Rankings: NET: 22; OFF: 9; DEF: 22; PACE: 22
Hmmmm. Tough one. Chris Bosh's jump shot is really humming this season.
17. (14) Milwaukee Bucks (40.8) [ 33 / 36 / 31 ]
Rankings: NET: 11; OFF: 25; DEF: 11; PACE: 17
Brian Winters' beard. Yep, that's what I think of.
18. (23) Miami Heat (36.5) [ 41 / 42 / 35 ]
Rankings: NET: 15; OFF: 11; DEF: 15; PACE: 20
I still remember the Heat losing the first 17 games of its existence. How could they have stuck the great Jon Sundvold on that team?
19. (18) Philadelphia 76ers (35.4) [ 38 / 46 / 38 ]
Rankings: NET: 5; OFF: 26; DEF: 5; PACE: 10
What basketball fan around my age didn't love Dr. J as a kid? For a period of time, I wasn't aware that Dr. J and Julius Erving were, in fact, the same person. Hey, I was young. I recall very clearly that when Erving walked off the court after his last game, a loss in the playoffs to Milwaukee, I knew that a precious part of my childhood was at an end.
20. (17) New Jersey Nets (35.3) [ 41 / 28 / 38 ]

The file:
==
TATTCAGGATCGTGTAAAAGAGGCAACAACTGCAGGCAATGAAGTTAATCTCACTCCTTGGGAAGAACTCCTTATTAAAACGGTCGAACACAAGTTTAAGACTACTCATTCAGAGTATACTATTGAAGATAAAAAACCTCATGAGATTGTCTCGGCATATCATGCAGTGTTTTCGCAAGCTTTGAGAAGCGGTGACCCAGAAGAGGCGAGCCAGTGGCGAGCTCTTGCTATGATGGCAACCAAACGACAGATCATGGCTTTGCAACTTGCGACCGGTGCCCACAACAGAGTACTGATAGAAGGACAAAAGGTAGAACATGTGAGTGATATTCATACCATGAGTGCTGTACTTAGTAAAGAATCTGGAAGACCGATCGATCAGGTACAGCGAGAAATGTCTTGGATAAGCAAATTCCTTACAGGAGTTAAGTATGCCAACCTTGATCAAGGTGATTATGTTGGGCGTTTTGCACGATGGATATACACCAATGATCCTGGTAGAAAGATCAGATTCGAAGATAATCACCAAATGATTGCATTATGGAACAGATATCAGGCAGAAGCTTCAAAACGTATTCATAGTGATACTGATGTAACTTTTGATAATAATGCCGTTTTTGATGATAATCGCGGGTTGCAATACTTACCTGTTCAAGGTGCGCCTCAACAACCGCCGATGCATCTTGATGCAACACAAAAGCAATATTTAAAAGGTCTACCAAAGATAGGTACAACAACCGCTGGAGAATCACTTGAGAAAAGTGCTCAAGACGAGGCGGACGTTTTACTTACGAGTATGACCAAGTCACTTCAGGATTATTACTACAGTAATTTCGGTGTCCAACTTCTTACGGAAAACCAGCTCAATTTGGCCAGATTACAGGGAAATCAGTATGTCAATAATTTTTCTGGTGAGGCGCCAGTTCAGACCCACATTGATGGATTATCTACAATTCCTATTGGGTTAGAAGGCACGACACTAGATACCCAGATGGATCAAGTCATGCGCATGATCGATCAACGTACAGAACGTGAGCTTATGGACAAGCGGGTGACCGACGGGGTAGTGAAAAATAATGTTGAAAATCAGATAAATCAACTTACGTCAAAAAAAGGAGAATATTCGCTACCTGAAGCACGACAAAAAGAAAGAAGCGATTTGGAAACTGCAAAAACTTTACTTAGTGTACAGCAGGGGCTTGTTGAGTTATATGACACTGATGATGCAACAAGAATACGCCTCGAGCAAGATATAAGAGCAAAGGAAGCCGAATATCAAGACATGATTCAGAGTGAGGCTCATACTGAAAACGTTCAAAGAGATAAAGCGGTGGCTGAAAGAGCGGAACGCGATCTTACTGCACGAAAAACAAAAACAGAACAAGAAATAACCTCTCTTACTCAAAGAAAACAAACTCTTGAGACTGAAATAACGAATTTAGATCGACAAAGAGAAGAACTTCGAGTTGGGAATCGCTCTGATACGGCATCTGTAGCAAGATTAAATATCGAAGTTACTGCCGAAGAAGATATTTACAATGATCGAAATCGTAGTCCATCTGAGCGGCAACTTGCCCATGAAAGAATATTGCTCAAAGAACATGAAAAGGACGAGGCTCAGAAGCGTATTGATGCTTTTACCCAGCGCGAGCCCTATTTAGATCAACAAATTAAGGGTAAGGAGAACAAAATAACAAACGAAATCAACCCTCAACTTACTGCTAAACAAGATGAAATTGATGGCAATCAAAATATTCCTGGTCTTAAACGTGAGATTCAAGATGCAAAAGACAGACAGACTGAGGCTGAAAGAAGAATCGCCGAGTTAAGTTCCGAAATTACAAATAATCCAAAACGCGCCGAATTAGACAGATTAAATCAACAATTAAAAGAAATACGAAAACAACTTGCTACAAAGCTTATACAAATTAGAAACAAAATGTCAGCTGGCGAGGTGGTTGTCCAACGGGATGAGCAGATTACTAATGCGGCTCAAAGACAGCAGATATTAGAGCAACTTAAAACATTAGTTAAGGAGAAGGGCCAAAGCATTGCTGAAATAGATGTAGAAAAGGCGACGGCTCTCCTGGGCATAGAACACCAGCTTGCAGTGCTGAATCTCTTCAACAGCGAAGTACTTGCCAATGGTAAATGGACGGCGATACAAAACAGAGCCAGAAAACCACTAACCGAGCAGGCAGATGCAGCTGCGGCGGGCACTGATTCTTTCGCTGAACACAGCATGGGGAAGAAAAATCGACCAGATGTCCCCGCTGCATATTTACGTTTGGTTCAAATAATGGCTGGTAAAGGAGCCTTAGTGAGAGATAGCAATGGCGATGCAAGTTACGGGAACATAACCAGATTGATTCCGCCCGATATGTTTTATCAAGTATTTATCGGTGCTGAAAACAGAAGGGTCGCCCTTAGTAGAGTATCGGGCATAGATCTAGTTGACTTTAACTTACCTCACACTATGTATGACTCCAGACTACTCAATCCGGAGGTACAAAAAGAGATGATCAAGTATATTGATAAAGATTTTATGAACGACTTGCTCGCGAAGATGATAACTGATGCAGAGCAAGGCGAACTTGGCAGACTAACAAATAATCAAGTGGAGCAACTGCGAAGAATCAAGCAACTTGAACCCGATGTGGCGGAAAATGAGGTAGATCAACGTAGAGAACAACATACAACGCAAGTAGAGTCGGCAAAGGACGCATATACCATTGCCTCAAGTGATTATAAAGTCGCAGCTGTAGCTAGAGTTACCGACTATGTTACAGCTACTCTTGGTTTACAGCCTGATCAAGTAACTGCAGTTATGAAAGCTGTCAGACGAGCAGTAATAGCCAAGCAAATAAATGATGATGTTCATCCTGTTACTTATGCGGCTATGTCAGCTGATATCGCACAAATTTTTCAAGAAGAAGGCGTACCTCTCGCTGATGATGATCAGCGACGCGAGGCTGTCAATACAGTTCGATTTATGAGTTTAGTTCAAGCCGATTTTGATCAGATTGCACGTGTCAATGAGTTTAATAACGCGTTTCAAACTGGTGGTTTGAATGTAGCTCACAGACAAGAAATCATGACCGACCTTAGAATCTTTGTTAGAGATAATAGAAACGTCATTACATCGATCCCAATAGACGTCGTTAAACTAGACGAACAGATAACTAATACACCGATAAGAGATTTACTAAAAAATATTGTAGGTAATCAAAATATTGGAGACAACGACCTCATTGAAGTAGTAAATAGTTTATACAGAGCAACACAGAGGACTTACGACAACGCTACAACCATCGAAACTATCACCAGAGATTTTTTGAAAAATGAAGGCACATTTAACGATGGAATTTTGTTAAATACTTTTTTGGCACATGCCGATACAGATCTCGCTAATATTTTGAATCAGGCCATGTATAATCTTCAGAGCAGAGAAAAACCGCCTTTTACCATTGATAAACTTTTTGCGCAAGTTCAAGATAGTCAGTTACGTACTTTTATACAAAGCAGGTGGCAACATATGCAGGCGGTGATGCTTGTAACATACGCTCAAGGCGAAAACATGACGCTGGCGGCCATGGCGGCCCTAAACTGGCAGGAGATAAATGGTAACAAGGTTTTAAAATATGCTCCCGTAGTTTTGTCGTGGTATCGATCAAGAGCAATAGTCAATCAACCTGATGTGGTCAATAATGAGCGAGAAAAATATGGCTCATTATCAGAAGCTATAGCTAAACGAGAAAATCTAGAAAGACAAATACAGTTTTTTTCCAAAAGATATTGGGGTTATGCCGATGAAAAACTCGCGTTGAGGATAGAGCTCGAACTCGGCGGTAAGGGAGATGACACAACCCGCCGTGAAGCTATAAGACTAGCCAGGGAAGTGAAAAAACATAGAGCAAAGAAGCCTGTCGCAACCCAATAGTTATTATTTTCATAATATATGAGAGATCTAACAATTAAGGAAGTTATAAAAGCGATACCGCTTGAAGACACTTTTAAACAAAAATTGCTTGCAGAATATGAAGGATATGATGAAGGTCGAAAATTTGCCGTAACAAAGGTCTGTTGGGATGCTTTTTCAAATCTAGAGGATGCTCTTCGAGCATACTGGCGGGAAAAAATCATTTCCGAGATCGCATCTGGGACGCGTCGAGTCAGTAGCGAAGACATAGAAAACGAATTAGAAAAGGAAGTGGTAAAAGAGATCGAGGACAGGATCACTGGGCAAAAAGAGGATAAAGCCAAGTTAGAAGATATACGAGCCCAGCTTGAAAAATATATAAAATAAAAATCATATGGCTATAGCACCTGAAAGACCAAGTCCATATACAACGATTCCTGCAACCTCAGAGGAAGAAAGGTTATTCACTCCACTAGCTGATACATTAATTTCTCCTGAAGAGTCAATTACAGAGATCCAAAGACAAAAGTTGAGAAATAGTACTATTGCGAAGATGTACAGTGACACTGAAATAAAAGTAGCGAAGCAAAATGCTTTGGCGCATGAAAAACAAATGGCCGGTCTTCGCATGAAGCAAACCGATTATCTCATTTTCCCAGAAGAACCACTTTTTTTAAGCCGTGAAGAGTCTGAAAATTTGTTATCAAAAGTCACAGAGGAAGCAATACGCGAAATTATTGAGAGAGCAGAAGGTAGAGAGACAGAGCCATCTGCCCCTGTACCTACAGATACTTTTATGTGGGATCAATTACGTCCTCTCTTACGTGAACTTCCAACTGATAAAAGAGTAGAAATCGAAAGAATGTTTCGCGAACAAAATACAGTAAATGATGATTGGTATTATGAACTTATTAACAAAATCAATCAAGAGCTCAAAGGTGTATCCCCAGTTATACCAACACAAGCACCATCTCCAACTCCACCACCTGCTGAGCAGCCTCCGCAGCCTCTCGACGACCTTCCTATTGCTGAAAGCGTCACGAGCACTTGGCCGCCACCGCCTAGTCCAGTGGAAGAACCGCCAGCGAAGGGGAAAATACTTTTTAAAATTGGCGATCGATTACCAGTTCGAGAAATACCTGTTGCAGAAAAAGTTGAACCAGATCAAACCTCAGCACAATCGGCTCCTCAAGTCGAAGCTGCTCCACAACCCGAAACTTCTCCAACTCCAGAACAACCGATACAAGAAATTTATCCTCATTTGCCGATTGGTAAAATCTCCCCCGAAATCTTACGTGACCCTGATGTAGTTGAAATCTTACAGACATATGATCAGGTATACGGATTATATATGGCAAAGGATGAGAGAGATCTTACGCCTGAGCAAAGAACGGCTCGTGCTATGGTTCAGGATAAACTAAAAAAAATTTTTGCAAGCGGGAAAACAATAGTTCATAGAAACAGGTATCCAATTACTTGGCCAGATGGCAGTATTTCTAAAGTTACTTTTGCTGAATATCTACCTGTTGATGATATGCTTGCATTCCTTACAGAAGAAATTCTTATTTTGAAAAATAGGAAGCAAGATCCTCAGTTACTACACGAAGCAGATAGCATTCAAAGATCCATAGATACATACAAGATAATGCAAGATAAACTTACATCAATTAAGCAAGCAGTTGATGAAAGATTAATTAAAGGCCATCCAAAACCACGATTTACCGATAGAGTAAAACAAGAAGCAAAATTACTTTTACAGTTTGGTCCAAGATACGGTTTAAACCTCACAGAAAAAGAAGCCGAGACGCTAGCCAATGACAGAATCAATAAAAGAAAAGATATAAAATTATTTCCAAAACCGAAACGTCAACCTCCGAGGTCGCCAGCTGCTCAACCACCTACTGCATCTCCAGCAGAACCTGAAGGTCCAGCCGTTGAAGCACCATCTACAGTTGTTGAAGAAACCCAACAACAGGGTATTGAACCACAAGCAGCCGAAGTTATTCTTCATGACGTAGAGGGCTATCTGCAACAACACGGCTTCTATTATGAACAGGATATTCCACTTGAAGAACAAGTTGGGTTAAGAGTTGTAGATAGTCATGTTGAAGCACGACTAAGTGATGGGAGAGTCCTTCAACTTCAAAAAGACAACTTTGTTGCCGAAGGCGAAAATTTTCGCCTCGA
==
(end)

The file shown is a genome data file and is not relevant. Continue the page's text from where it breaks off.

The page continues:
Rankings: NET: 29; OFF: 8; DEF: 29; PACE: 16
Even when the Nets have been good, they've been hard to watch and I'm not old enough to remember the ABA teams. I guess my favorite memory of the Nets was when Bernard King scorched them for 40 points in the first half on Christmas Day in 1984.
21. (22) San Antonio Spurs (32.9) [ 46 / 26 / 55 ]
Rankings: NET: 10; OFF: 13; DEF: 10; PACE: 24
The successful Spurs teams of the early 1980s played as fast as the current Spurs semi-dynasty plays slow. I always had a special affection for Johnny Moore and, of course, George Gervin. But I guess my standout memory of San Antonio was the first NBA game I ever saw in person. It was a nondescript regular-season game against the Warriors and an already-ruined Ralph Sampson. We were sitting under one of the baskets very close to the court. The guy sitting next to us kept yelling at Sampson, calling him a dog and barking at him--literally. Poor Ralph. I now wonder how things would have turned out for him if they had microfracture surgery in those days.